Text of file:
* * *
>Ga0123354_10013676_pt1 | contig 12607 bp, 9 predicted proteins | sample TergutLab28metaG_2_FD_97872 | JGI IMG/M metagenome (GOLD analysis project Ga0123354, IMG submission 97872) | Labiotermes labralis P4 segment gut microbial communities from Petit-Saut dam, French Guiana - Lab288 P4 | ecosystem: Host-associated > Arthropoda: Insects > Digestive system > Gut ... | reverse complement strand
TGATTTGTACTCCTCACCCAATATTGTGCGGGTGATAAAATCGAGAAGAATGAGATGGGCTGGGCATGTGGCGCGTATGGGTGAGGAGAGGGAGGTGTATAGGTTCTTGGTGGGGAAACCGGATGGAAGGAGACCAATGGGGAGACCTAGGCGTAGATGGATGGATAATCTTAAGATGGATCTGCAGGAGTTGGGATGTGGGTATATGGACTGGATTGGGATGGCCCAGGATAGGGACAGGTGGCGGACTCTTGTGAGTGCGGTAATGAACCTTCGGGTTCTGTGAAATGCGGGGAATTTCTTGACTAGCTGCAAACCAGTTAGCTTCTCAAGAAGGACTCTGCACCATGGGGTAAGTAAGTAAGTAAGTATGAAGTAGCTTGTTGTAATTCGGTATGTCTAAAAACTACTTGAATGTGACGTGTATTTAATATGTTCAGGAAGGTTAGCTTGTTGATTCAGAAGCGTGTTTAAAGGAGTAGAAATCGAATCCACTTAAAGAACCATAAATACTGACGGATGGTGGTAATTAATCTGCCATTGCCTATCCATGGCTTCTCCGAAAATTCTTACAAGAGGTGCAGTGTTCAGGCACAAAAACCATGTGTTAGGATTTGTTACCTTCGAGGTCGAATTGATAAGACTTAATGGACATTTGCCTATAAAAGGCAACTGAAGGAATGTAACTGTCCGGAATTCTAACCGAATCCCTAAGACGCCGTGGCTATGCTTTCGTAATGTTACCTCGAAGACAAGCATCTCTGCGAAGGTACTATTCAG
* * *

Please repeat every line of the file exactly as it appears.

>Ga0123354_10013676_pt1 | contig 12607 bp, 9 predicted proteins | sample TergutLab28metaG_2_FD_97872 | JGI IMG/M metagenome (GOLD analysis project Ga0123354, IMG submission 97872) | Labiotermes labralis P4 segment gut microbial communities from Petit-Saut dam, French Guiana - Lab288 P4 | ecosystem: Host-associated > Arthropoda: Insects > Digestive system > Gut ... | reverse complement strand
TGATTTGTACTCCTCACCCAATATTGTGCGGGTGATAAAATCGAGAAGAATGAGATGGGCTGGGCATGTGGCGCGTATGGGTGAGGAGAGGGAGGTGTATAGGTTCTTGGTGGGGAAACCGGATGGAAGGAGACCAATGGGGAGACCTAGGCGTAGATGGATGGATAATCTTAAGATGGATCTGCAGGAGTTGGGATGTGGGTATATGGACTGGATTGGGATGGCCCAGGATAGGGACAGGTGGCGGACTCTTGTGAGTGCGGTAATGAACCTTCGGGTTCTGTGAAATGCGGGGAATTTCTTGACTAGCTGCAAACCAGTTAGCTTCTCAAGAAGGACTCTGCACCATGGGGTAAGTAAGTAAGTAAGTATGAAGTAGCTTGTTGTAATTCGGTATGTCTAAAAACTACTTGAATGTGACGTGTATTTAATATGTTCAGGAAGGTTAGCTTGTTGATTCAGAAGCGTGTTTAAAGGAGTAGAAATCGAATCCACTTAAAGAACCATAAATACTGACGGATGGTGGTAATTAATCTGCCATTGCCTATCCATGGCTTCTCCGAAAATTCTTACAAGAGGTGCAGTGTTCAGGCACAAAAACCATGTGTTAGGATTTGTTACCTTCGAGGTCGAATTGATAAGACTTAATGGACATTTGCCTATAAAAGGCAACTGAAGGAATGTAACTGTCCGGAATTCTAACCGAATCCCTAAGACGCCGTGGCTATGCTTTCGTAATGTTACCTCGAAGACAAGCATCTCTGCGAAGGTACTATTCAG